Using a GPS map is often safer than conventional methods because you always know where you are going. Additionally, units designed for truckers often have pre-programmed details about where trucks can and cannot travel. They can even save you time on documentation, especially if you are using a GPS provided by your company.
What To Look for in a GPS
Having a GPS in your truck is advantageous. However, it can be difficult to figure out which one you should use. These are a few things to look for:
- Road Regulation Data: Your GPS should have information on what types of vehicles are allowed on each road. This is often available with units designed specifically for trucking. It can save you from making a turn onto a small road that doesn’t allow the vehicle you are in. Similarly, it can save you from low bridges and other routing problems.
- Fuel Stops: Optimizing your fuel pricing and stop time can help you to increase the profitability of your route. Trying to find the right fuel station based on road signs alone can be difficult. However, having a GPS that can quickly point the way is much easier.
- Screen Size: Find a unit that has a sufficiently large screen for your needs. You want it to be clearly visible without having to look too closely at the screen. However, you don’t want a unit that will obstruct your view too much. Finding the right balance of size is important.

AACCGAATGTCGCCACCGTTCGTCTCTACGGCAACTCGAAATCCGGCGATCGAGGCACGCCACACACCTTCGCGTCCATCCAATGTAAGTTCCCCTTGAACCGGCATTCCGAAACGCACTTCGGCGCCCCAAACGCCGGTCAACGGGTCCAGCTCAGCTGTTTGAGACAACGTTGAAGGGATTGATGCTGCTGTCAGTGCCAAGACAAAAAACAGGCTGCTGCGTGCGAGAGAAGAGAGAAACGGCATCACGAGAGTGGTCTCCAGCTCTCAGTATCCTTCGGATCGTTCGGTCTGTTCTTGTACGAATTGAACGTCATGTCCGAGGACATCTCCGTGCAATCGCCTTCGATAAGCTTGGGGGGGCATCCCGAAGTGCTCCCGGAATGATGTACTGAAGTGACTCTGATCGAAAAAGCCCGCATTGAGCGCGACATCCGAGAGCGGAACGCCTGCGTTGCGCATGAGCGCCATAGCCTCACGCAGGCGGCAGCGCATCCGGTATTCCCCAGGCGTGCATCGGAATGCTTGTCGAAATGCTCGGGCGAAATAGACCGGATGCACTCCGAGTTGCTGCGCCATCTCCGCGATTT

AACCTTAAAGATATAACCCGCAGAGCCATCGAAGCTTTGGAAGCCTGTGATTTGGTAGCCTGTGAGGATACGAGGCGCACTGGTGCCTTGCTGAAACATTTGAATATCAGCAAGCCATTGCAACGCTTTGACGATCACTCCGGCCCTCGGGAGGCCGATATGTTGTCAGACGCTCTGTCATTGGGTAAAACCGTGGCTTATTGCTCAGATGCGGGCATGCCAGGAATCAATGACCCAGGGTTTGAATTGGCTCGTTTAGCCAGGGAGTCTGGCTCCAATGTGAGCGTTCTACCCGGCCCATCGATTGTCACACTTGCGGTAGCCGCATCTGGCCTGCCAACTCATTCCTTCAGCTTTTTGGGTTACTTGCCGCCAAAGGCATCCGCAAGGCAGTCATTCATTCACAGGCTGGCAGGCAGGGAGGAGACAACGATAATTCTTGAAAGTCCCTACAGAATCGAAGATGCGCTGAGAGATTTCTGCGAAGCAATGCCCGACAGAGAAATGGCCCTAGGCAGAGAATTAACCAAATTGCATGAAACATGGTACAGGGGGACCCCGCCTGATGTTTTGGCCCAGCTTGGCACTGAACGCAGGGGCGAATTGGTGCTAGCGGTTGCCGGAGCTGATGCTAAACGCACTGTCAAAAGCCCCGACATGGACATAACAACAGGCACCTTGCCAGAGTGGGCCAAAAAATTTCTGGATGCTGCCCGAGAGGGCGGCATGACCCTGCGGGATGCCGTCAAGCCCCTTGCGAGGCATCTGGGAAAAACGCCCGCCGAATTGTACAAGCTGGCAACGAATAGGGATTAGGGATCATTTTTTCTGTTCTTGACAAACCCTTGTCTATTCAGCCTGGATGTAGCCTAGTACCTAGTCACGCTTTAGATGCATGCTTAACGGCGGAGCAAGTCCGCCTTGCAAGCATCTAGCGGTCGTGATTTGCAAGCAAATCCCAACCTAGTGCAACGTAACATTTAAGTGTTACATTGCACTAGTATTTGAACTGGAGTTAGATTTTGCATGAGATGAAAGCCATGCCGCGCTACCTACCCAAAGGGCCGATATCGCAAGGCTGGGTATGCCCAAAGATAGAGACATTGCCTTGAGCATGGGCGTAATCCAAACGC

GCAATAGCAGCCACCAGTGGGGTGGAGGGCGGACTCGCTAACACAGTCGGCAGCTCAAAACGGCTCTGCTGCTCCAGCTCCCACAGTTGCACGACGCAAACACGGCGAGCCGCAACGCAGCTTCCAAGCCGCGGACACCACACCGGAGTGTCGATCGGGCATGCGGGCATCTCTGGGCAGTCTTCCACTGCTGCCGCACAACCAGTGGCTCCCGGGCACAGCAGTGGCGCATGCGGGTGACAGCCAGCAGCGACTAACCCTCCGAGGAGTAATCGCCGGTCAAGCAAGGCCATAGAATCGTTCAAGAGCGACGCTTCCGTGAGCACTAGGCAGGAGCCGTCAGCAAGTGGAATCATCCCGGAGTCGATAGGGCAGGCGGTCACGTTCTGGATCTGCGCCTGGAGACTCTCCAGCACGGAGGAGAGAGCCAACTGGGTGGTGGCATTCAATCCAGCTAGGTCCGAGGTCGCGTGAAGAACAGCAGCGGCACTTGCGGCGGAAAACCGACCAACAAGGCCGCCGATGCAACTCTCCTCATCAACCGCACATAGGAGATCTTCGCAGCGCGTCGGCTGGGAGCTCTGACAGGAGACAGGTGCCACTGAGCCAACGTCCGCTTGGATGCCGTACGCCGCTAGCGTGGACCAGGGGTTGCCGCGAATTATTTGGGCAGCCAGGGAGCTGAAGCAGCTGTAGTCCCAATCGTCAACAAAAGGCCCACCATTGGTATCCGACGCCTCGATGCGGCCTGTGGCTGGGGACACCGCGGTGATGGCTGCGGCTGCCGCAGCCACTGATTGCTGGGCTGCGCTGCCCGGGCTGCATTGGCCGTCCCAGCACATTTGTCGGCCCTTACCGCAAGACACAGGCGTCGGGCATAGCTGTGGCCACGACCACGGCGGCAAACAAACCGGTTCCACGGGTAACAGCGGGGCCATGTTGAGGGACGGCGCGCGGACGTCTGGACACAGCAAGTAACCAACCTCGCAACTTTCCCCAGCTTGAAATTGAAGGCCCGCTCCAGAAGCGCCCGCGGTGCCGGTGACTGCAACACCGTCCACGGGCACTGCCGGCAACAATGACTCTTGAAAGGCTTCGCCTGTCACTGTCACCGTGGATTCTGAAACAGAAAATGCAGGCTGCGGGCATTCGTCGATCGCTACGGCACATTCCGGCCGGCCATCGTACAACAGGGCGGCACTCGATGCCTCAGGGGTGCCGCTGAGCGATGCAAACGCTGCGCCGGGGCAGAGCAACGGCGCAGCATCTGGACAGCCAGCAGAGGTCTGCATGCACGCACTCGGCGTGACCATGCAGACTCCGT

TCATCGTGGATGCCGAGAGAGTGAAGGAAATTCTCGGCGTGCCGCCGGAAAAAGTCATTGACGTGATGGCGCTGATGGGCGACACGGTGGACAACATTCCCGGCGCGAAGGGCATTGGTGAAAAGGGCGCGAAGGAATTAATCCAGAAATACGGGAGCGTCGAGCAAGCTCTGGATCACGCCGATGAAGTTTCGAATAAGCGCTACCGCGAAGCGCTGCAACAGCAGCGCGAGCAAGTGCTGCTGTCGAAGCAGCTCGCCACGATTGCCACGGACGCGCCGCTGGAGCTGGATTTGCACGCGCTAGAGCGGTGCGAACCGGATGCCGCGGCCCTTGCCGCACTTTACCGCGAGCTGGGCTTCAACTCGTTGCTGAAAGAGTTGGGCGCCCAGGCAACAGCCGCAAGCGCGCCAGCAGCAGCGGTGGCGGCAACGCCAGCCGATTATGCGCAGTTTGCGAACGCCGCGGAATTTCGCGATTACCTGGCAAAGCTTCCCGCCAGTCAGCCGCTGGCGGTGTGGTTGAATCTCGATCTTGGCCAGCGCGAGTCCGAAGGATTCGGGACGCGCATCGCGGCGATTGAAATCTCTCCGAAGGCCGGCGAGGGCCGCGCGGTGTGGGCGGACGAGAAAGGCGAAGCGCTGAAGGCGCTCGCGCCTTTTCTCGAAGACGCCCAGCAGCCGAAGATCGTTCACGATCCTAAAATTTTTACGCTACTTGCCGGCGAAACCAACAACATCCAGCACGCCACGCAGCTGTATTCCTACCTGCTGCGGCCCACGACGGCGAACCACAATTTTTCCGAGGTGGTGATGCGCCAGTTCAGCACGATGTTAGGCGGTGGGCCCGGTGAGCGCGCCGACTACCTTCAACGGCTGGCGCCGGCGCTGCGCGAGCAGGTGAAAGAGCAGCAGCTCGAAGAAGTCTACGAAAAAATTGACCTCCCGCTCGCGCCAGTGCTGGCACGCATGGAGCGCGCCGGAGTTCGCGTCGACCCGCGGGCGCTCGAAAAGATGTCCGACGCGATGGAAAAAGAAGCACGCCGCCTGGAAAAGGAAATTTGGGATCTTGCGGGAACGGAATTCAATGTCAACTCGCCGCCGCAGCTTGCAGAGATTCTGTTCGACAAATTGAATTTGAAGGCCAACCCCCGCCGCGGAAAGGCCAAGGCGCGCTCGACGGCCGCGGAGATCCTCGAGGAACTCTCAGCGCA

- Trip Logging: Trucking GPS units can log your route and other key trip data. This is sometimes preferred by trucking companies. It can also save you a lot of time and effort on recording your route details.
- Good Navigation Software: Not all GPS units are made equal. Some are better than others at figuring out efficient routes. It is a good idea to look at reviews from other truck drivers to find what other people have found helpful.
- Traffic Information: Traffic can play a huge role in whether a route is good or not. The right GPS should have information on current traffic as well as traffic patterns. If a particular highway is usually busy during rush hour, you want a GPS that will take you another route.
Beyond the above features, you should look for the GPS that suits your needs and your truck. In other words, there is no single option that is the best for everyone. You need to find the right one for you.